Pakistan festival dancers banned
By Nisar Khokar, Sindh
The writer can be reached at firstname.lastname@example.org
BBC Urdu service, Larkana, Sindh
Leaders of a religious group in the south of Pakistan have banned women dancers from a traditional spring festival, officials say. Organisers of the festival in the province of Sindh say they have had to cut the 10-day festival to three days as a result of the threats. The clerics who asked the dancers to leave the area were accompanied by local police, witnesses said. The group, called the JUI-F, has its main support base in the north-west. But the JUI-F (Jamiat Ulema-i-Islam-Fazlur) has been spreading its wings in the south of the country as well. The JUI-F is led by cleric Maulana Fazlur Rahman, who is known for his close ties to the Taleban in Afghanistan. His is one of the most influential and resourceful organisations in Pakistan working for what is described as a “pure, Islamic state“.
“We asked the dancers to leave the area after obtaining approval of the Shahdadkot district police,” JUI-F’s information secretary for Sindh province, Maulana Abdur Razzak Abid Lakho, told the BBC.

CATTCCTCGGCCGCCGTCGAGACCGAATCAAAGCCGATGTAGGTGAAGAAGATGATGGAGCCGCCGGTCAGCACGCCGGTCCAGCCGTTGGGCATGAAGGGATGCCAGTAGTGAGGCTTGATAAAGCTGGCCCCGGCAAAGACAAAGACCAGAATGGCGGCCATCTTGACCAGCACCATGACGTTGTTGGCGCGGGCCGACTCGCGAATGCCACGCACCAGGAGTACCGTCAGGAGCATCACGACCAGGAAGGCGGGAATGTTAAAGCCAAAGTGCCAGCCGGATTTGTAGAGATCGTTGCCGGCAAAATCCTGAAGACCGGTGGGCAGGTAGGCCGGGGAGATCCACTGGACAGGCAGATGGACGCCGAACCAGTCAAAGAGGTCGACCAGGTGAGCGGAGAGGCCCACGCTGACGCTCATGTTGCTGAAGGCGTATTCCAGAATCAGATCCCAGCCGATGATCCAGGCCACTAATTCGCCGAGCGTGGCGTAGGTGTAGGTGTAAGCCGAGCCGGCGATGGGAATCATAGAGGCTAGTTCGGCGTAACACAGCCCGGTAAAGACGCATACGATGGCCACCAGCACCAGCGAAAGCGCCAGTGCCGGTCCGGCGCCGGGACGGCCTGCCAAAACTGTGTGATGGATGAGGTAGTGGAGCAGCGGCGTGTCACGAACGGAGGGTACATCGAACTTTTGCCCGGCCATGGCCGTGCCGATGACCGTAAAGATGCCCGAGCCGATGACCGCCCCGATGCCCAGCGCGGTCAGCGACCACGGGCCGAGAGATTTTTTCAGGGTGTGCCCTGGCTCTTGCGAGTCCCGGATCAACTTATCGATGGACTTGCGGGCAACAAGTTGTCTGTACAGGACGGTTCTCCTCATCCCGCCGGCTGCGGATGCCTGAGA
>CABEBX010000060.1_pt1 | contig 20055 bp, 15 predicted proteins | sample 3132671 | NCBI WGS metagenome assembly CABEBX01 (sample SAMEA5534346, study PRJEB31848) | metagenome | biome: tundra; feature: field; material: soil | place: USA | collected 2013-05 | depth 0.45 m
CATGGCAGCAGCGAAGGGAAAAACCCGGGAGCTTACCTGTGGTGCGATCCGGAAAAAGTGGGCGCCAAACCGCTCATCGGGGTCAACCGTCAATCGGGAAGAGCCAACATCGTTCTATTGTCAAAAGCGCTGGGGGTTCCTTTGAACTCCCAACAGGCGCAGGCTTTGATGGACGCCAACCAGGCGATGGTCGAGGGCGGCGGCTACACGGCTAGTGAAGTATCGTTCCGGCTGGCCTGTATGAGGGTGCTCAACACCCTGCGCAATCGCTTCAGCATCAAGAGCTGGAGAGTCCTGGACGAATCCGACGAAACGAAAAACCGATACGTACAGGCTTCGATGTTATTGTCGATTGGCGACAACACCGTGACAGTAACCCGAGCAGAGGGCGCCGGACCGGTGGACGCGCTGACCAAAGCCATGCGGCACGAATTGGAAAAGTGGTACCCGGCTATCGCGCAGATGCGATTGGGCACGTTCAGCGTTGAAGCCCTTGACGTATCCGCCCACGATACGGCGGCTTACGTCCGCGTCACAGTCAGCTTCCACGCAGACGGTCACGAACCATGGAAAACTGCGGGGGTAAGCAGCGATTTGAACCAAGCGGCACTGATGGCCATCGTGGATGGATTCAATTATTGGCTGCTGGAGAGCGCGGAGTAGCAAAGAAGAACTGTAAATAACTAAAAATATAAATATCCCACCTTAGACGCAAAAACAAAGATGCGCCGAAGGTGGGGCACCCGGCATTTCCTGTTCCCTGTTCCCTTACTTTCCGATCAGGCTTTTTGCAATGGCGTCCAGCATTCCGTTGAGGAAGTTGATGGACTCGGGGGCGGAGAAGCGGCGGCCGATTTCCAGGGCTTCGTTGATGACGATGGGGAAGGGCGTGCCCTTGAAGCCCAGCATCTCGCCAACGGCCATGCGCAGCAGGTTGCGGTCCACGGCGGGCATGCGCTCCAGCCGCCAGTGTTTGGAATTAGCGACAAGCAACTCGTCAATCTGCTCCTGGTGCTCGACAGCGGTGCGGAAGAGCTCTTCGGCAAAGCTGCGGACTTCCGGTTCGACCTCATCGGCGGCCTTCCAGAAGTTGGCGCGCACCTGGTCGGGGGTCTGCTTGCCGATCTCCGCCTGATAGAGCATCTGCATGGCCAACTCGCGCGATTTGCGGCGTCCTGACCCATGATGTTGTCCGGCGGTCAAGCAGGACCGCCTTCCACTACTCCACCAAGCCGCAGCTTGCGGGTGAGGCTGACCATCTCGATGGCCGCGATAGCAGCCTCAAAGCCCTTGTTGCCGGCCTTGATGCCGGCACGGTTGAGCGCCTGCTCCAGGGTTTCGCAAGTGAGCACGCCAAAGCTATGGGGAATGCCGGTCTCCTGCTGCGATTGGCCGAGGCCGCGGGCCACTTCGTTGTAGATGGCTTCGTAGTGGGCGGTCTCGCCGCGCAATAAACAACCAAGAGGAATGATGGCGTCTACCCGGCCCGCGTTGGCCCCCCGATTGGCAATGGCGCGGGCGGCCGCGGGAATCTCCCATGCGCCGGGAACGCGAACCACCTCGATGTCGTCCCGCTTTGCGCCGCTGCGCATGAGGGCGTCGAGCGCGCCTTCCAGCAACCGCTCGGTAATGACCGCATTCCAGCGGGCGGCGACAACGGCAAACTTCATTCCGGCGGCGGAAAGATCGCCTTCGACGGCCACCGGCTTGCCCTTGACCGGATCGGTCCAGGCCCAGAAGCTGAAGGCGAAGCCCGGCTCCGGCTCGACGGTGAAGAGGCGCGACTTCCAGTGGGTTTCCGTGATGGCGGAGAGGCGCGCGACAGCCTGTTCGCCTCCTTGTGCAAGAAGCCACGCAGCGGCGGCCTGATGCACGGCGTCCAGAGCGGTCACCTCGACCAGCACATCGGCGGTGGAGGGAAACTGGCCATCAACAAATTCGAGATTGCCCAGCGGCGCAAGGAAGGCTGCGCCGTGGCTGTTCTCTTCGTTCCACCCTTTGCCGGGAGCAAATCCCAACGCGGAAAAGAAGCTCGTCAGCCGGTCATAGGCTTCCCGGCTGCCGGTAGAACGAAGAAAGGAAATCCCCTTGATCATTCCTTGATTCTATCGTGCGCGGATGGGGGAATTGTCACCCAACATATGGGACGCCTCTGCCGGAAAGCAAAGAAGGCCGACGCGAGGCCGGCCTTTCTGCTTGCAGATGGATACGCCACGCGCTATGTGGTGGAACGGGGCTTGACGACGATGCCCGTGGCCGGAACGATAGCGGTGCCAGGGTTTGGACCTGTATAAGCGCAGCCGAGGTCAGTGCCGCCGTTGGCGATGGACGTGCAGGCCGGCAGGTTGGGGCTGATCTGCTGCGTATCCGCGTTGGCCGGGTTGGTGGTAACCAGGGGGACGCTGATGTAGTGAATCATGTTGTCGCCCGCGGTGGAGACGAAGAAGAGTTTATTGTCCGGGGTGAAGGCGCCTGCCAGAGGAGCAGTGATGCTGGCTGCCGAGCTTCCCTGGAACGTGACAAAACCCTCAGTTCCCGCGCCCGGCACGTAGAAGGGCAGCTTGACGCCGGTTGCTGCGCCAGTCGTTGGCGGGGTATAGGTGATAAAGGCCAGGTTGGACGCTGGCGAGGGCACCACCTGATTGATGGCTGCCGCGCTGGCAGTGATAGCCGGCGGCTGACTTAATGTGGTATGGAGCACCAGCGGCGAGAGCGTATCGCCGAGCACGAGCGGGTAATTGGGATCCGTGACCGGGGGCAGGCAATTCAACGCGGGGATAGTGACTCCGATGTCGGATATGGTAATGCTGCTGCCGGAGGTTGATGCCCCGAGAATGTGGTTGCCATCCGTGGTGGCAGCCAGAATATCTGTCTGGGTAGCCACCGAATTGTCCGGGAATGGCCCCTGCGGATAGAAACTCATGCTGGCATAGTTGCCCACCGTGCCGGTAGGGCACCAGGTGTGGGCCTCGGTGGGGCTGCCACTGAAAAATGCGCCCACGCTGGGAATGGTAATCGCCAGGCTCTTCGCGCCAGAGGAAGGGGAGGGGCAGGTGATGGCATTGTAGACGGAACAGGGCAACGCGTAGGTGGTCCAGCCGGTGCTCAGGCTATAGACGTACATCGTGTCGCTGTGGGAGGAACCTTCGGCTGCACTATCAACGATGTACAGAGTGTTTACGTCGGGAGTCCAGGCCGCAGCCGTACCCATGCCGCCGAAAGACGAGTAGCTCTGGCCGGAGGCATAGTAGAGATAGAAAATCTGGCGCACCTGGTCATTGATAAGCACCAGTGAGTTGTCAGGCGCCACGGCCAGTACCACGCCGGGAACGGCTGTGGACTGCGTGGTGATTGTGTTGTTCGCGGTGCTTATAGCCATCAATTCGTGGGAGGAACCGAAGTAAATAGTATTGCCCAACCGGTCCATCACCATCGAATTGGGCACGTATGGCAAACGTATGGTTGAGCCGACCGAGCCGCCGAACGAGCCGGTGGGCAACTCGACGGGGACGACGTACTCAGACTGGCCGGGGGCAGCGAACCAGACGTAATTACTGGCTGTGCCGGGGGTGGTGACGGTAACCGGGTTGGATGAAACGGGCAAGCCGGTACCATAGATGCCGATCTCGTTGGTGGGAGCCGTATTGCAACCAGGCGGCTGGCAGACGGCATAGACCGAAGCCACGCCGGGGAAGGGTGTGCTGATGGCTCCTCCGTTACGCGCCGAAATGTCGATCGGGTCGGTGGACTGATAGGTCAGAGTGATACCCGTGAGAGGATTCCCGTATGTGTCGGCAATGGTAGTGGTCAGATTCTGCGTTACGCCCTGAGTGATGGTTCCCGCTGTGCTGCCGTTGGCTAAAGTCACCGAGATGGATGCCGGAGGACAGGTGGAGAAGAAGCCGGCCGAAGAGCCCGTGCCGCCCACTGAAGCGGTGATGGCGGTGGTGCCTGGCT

Organisers said some 18 female dancers, mostly from Punjab, perform in the festival in the town of Waggan, in the Shahdadkot district of Sindh, every year.
They said a six-member team of JUI-F clerics, accompanied by local police, came to the festival on Monday and asked the dancers to leave within one hour.
The dancers immediately complied with the orders, they said.
Sufi music and dance have been the main features of the festival and organisers said that without this it cannot proceed.
The JUI-F ruled North West Frontier Province (NWFP) from 2002 until 2007.
During its rule there the party carried out a sustained campaign against musicians, dancers and cable operators in the province and in adjoining tribal areas, forcing most of them either to give up their business or flee into exile.
In recent years, the group has also been asserting its control in rural areas of the southern provinces of Sindh and Balochistan – the traditional bases of support for secular nationalist groups.
Local correspondents say the group appears to be using the rising threat of militant attacks to get the local judiciary and police to implement its agenda in these areas.
Three months ago, the JUI-F obtained restraining orders from a local court to force a local television channel, Sindh TV, to abandon a music show in Nawabshah city.
The party has also carried out extensive graffiti campaigns across Sindh province in which satellite dishes, cable TV and VCRs are described as “three signs of the approaching doomsday”.